When unionized workers go on strike, the total amount of hours worked in the economy decreases; but the level of employment reported each month in the Current Employment Statistics survey may not show a similar change. The impact of labor stoppages on the number of people on payrolls depends on the timing and duration of those collective bargaining actions.
The FRED graph above shows the employment level in the motor vehicles and parts industry reported by the Bureau of Labor Statistics between January 1990, the earliest available data, and the time of this writing. Two major labor stoppages stand out: the lockdown caused by the COVID-19 pandemic in April 2020 and the 54-day strike by the United Auto Workers (UAW) union against General Motors in July 1998.
The Bureau of Labor Statistics publishes a monthly strike report of labor stoppages of 1,000 workers or more who were idle during a complete pay period while the Current Employment Statistics survey was conducted. Depending on the industry, the pay period may be weekly, biweekly, monthly, or semimonthly. The reference date for conducting the CES survey is the 12th day of the month.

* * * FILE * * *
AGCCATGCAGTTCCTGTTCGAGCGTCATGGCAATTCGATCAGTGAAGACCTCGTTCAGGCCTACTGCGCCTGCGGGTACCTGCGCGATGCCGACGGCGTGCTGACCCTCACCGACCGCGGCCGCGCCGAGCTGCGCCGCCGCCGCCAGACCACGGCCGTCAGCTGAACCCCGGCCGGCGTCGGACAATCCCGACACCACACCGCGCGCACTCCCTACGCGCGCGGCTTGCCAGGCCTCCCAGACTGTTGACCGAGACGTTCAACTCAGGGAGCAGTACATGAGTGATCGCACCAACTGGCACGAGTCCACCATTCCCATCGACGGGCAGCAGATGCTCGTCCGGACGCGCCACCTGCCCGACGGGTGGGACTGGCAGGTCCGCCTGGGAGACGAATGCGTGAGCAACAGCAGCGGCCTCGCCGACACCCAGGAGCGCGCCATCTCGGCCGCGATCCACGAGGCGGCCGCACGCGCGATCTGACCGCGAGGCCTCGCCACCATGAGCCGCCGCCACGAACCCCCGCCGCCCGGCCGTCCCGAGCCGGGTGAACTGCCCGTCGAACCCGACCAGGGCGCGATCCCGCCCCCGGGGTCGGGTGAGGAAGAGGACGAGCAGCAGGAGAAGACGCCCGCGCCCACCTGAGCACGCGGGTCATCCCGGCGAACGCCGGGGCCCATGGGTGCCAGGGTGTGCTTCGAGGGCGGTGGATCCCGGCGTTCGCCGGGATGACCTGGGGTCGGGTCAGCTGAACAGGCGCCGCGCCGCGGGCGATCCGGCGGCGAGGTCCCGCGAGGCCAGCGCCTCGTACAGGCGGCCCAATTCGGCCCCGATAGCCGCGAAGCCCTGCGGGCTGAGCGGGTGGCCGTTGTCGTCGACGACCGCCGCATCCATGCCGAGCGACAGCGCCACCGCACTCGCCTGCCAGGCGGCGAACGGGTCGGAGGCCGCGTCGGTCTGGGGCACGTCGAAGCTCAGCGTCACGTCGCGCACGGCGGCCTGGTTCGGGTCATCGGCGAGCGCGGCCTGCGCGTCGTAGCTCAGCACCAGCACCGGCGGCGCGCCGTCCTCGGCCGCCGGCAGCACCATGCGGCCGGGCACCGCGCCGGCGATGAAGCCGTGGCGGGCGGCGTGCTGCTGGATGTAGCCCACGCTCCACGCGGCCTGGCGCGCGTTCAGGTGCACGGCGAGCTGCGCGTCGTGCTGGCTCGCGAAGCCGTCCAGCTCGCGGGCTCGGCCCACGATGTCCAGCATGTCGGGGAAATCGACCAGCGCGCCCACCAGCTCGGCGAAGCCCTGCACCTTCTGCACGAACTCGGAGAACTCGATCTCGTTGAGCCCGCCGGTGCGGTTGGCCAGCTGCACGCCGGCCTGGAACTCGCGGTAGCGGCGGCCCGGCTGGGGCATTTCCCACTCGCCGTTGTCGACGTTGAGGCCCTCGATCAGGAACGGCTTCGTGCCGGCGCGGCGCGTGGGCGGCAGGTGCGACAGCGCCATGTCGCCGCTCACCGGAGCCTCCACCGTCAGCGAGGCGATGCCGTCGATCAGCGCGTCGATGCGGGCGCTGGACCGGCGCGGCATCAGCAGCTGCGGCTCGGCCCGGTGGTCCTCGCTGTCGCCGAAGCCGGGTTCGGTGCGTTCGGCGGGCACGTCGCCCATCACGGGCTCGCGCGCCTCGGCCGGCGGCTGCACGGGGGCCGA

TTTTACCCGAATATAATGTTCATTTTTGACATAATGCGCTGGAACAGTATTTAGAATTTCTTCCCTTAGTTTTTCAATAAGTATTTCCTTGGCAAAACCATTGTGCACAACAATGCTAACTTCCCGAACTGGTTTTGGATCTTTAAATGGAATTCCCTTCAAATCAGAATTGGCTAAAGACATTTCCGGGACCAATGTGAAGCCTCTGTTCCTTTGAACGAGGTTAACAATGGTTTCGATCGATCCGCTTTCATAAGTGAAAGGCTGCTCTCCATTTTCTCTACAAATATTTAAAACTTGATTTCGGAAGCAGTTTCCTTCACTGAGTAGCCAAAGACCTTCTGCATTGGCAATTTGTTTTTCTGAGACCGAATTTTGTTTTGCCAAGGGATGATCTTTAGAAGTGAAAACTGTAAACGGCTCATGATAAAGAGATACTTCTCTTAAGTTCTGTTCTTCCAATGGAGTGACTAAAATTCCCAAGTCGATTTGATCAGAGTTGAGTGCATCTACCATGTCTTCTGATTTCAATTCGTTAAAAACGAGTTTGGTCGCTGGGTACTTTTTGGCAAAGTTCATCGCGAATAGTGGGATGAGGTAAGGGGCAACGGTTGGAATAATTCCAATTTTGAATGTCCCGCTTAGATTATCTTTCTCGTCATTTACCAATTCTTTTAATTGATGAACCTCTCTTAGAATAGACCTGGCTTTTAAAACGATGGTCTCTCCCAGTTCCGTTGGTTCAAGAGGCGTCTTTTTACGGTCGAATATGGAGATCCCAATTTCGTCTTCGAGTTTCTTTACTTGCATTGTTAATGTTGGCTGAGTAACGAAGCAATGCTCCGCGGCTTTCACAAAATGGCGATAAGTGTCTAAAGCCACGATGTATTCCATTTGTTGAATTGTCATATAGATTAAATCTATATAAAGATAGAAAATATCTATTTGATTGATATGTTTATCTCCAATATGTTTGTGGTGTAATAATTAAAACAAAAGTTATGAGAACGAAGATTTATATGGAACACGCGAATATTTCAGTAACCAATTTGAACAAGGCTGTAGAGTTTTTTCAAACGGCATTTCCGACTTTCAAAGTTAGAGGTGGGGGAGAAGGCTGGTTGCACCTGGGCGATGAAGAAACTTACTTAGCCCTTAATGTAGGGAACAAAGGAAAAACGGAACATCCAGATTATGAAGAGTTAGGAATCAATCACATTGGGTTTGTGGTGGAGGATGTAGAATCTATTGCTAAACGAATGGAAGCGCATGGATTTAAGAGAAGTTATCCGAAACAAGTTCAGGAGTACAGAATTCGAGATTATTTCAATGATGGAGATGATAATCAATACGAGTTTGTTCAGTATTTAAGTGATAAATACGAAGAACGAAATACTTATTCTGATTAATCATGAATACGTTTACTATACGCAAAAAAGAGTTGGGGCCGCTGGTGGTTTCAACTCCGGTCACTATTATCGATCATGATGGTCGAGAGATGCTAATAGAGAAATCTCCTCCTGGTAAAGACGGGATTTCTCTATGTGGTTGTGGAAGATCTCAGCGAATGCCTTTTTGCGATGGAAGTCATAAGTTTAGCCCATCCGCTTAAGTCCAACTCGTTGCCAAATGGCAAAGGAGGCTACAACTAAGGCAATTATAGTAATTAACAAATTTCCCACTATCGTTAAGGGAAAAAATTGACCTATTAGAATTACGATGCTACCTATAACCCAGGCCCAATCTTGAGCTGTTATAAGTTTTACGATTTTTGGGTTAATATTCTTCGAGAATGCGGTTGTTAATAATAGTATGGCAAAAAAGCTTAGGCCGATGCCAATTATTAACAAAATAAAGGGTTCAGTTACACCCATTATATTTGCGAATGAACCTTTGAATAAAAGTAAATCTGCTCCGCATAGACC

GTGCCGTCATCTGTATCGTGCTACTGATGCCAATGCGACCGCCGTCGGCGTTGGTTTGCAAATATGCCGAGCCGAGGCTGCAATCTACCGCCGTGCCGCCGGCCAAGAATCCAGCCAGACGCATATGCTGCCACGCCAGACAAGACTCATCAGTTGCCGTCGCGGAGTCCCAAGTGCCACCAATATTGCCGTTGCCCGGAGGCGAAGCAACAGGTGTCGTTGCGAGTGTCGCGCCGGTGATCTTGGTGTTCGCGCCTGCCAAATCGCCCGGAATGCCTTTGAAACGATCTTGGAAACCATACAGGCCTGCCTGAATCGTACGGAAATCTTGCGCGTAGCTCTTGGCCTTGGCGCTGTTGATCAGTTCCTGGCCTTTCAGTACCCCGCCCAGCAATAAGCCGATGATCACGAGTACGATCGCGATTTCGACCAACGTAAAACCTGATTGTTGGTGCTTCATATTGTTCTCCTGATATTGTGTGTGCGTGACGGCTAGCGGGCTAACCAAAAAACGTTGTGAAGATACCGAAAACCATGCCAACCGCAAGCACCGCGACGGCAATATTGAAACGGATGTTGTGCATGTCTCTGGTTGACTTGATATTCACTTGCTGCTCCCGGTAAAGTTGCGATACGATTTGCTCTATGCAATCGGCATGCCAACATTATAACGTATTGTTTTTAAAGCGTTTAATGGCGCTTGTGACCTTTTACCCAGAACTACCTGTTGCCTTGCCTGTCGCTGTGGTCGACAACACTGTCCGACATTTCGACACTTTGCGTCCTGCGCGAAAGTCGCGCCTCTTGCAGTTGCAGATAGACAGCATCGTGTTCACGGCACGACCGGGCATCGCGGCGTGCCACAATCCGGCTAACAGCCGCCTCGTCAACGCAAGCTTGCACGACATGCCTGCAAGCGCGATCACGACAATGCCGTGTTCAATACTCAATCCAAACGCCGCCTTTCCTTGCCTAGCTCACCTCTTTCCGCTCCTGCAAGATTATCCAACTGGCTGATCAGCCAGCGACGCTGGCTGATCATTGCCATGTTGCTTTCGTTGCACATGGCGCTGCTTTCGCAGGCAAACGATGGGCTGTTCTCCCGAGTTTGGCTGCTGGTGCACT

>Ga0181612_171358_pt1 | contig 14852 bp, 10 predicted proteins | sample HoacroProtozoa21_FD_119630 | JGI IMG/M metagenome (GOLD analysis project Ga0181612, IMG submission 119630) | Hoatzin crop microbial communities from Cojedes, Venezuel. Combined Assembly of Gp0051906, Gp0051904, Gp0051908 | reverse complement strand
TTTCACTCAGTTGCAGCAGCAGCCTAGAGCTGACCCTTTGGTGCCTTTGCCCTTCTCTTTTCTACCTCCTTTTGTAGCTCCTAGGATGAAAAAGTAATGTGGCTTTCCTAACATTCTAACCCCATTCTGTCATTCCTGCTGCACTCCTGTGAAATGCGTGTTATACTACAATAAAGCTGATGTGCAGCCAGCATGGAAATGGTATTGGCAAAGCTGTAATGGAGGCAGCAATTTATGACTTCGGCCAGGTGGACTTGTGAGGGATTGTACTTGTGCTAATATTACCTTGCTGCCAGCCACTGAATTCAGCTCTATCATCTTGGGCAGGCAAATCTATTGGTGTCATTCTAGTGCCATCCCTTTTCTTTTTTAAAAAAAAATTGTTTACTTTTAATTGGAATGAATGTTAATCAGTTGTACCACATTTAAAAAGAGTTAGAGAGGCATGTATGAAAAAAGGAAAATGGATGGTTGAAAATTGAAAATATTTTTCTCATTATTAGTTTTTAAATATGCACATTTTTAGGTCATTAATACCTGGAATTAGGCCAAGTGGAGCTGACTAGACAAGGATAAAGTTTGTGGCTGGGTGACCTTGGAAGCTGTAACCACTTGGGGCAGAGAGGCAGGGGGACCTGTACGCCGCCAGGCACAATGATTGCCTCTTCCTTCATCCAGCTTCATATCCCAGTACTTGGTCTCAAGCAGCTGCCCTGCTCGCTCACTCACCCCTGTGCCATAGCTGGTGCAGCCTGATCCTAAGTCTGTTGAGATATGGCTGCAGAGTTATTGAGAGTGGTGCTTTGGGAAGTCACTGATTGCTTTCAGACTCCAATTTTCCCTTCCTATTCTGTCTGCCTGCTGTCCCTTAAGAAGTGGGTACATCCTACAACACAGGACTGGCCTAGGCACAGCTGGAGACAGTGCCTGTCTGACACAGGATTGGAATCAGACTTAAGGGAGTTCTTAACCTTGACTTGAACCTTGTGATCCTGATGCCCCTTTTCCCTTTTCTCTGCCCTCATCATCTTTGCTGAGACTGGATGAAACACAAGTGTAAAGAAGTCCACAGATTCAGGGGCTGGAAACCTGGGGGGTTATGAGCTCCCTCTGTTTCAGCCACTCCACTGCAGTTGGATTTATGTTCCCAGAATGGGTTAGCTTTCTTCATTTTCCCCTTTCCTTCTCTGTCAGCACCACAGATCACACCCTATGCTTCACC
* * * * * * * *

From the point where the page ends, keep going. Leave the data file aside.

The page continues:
To learn more about this topic, read “Understanding strikes in CES estimates” by John P. Mullins in the Monthly Labor Review. You can check the industry data referenced in Figure 1 of that publication in this FRED graph. For more information on current UAW contract negotiations, look to the Chicago Fed.
Other large-scale labor actions, such as the August 1983 telecommunication workers strike against AT&T, are also visible in FRED. However, the ongoing Screen Actors Guild-American Federation of Television and Radio Artists (SAG-AFTRA) strike against the Alliance of Motion Picture and Television Producers is not immediately noticeable in the recent overall employment figures for that industry. That may well be a case where the full story is truly behind the numbers and a data graph is unable to tell it.
How this graph was created: From FRED’s main page, search for and select “All Employees, Motor Vehicles and Parts.”
Suggested by Diego Mendez-Carbajo.